Change can be painful.
The birth pains that can accompany the birth of something new or different may be painful.
But ultimately they lead to joy
This is what Mary’s prophetic hymn is about– the social order will be turned upside down so it can once again be set right side up, so that joy can emerge.

Striving for justice, pushing back against injustice is at the heart of the recent “me too” movement: I know you may be tired of hearing about it…
Week after week we have seen some powerful people fall from grace.
We don’t yet really know whether the vulnerable, those who were harassed and/or assaulted will be exalted!
Other than by Time magazine… who made the collective people who broke their silence…Time’s person of the year for 2017
If the survivors experience joy… it is most likely bitter sweet

Balancing the scales of justice can be painful, especially to those who have benefited from their positions of power, whether by economic privilege, institutional injustice or power politics
We don’t yet know if there will be an end to institutional injustice.
But it is clear that there must be sacrifice so that the tears and pain of those who have suffered can be eased and healing can possibly occur.
So they might find their joy…
Joy is smothered by silence in the face of injustice

Isaiah’s and Mary’s words remind us that justice-seeking can be messy and involve pain for some in order to uplift others.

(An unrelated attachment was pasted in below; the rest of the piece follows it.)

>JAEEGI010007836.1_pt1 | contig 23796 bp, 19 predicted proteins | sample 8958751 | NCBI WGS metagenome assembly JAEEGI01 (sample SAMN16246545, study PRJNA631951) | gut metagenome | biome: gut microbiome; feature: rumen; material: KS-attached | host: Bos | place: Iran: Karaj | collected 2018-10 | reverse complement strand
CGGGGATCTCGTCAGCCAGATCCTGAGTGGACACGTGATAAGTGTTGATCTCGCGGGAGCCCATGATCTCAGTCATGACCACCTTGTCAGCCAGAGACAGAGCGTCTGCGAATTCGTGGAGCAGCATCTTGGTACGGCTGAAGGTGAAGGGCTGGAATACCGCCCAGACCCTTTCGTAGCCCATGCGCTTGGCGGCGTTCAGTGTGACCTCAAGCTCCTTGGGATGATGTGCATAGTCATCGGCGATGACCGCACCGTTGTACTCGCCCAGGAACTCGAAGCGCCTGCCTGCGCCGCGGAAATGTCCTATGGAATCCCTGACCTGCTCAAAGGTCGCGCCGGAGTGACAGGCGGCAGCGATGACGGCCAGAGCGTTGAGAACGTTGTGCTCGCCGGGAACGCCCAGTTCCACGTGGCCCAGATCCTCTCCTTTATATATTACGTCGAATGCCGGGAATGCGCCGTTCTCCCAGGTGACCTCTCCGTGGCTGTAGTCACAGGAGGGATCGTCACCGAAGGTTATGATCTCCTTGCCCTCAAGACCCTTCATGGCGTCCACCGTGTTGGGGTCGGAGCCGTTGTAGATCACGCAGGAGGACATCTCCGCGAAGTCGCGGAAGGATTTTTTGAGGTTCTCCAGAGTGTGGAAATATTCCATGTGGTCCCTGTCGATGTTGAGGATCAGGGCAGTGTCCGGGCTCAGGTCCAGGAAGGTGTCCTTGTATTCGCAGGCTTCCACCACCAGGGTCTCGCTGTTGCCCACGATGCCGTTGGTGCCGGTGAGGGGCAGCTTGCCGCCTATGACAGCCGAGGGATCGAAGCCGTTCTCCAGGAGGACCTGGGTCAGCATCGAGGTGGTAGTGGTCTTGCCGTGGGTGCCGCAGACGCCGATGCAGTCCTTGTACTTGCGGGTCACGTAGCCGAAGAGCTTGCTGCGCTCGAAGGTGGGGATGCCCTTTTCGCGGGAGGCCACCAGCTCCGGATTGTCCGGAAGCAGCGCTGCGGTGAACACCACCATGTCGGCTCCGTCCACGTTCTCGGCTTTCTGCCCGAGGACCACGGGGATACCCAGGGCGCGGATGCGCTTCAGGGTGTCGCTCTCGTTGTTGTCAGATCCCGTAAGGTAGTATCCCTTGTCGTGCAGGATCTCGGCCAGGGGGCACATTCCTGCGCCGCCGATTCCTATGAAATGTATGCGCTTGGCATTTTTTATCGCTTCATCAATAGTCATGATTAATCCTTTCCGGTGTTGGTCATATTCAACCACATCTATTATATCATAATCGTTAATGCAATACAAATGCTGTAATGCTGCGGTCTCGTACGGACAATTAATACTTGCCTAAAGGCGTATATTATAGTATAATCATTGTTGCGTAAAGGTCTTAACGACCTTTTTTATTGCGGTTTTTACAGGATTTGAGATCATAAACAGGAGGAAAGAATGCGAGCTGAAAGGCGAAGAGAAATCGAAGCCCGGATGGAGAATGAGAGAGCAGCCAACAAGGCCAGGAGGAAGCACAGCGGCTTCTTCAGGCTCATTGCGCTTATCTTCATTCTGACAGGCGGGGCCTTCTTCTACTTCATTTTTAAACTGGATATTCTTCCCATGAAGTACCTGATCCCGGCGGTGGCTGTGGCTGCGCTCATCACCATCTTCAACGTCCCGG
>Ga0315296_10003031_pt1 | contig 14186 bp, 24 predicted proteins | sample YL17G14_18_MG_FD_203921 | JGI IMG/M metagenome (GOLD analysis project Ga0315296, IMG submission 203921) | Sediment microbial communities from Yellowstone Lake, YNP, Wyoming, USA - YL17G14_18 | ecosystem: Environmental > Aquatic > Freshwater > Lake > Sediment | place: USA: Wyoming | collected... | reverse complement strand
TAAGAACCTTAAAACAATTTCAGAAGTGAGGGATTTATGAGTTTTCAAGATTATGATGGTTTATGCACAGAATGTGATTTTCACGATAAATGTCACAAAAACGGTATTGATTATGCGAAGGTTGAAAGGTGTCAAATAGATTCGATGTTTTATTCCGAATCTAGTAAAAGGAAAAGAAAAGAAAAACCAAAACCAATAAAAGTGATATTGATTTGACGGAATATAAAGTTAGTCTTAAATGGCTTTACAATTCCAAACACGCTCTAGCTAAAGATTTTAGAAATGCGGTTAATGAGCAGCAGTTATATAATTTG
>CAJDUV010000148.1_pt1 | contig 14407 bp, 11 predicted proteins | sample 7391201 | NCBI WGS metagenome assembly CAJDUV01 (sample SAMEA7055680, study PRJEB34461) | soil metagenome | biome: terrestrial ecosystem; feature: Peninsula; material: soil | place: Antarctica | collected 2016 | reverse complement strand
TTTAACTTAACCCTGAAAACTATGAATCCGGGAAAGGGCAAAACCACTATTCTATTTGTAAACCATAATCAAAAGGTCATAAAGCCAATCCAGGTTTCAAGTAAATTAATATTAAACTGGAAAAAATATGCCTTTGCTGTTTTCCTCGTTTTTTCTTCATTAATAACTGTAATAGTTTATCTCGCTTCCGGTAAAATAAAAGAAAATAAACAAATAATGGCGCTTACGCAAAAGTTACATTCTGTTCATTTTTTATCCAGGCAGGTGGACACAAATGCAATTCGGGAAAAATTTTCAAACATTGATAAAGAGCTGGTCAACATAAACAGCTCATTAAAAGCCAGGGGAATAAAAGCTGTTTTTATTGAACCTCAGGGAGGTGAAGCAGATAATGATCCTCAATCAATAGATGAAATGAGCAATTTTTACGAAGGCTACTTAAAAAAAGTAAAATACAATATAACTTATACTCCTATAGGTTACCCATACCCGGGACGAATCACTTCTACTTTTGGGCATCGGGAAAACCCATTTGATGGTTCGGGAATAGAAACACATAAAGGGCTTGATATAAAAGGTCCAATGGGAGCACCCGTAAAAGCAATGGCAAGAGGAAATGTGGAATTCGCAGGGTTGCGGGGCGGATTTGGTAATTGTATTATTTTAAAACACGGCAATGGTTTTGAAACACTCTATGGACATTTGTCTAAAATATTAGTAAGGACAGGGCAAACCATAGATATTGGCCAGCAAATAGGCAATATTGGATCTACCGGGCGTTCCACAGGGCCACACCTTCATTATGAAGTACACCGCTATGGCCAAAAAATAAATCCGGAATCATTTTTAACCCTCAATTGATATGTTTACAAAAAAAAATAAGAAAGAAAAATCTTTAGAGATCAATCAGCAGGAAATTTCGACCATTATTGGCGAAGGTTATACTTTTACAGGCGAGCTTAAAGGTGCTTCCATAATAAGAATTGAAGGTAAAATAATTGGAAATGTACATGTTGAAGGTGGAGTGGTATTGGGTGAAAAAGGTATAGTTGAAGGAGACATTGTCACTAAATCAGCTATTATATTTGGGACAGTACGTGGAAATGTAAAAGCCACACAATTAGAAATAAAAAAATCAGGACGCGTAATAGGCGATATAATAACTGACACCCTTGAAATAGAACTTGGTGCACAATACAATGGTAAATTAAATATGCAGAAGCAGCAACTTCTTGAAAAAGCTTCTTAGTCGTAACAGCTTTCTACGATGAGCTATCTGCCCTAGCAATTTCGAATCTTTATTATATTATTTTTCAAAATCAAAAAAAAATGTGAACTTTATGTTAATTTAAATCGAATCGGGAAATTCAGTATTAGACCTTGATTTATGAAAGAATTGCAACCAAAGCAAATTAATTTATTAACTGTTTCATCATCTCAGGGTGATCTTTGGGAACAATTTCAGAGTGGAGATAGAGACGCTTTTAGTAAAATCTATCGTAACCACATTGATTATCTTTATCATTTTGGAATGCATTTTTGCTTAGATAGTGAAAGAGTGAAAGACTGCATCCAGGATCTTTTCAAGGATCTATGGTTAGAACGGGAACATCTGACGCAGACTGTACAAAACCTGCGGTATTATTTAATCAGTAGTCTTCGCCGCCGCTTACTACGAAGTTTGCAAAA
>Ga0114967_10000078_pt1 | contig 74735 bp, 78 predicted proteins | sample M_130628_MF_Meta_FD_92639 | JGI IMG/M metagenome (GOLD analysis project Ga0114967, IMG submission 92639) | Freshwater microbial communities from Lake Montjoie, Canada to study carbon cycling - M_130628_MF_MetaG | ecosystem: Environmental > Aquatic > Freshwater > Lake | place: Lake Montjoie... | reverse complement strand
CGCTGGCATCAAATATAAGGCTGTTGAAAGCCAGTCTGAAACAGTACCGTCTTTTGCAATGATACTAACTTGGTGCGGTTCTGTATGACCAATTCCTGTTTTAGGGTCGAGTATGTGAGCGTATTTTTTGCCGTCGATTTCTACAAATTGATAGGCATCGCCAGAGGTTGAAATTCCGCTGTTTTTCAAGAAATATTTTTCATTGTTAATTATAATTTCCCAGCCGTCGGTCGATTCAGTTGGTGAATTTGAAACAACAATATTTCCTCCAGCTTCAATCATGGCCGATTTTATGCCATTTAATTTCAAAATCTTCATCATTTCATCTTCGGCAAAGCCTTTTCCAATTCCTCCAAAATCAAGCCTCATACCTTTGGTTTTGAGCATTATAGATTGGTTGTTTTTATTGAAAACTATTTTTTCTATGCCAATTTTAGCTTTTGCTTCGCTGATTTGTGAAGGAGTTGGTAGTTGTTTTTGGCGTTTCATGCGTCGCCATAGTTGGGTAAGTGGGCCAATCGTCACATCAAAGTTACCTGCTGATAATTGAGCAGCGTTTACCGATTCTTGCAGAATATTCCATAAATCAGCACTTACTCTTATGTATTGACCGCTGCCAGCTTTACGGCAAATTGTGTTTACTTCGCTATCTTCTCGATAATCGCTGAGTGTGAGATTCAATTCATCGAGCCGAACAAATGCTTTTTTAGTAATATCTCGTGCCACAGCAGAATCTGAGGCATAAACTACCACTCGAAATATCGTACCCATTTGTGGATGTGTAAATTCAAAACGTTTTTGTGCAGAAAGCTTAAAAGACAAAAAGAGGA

This is the third Sunday in Advent.
The Sunday when we turn from active waiting to joyful anticipation of Christ’s arrival.

The joy faith seeks holds hands with justice.
It will remain fleeting in our lives as long as we think faith is simply a personal and private.
(Ask Mary about what it means to live a public faith and realize that faith leads us to serve others
she knew joy in faithful serving.)
When we risk living our faith out in the world, we draw closer to the joy of life in the Spirit of God.
When we pause to listen to the prophets, hear their cries to prepare the way of the Lord, joy might begin to take up residence in our communities once again.
Christ is waiting to enter into all the broken places in our lives, in our homes, in our neighborhoods, in our churches, in our nation, and in our world.
The prophets and silence breakers—including Mary, John and Isaiah— are crying out, telling us what is needed to prepare the way.
Isn’t it time we move toward Joy? Amen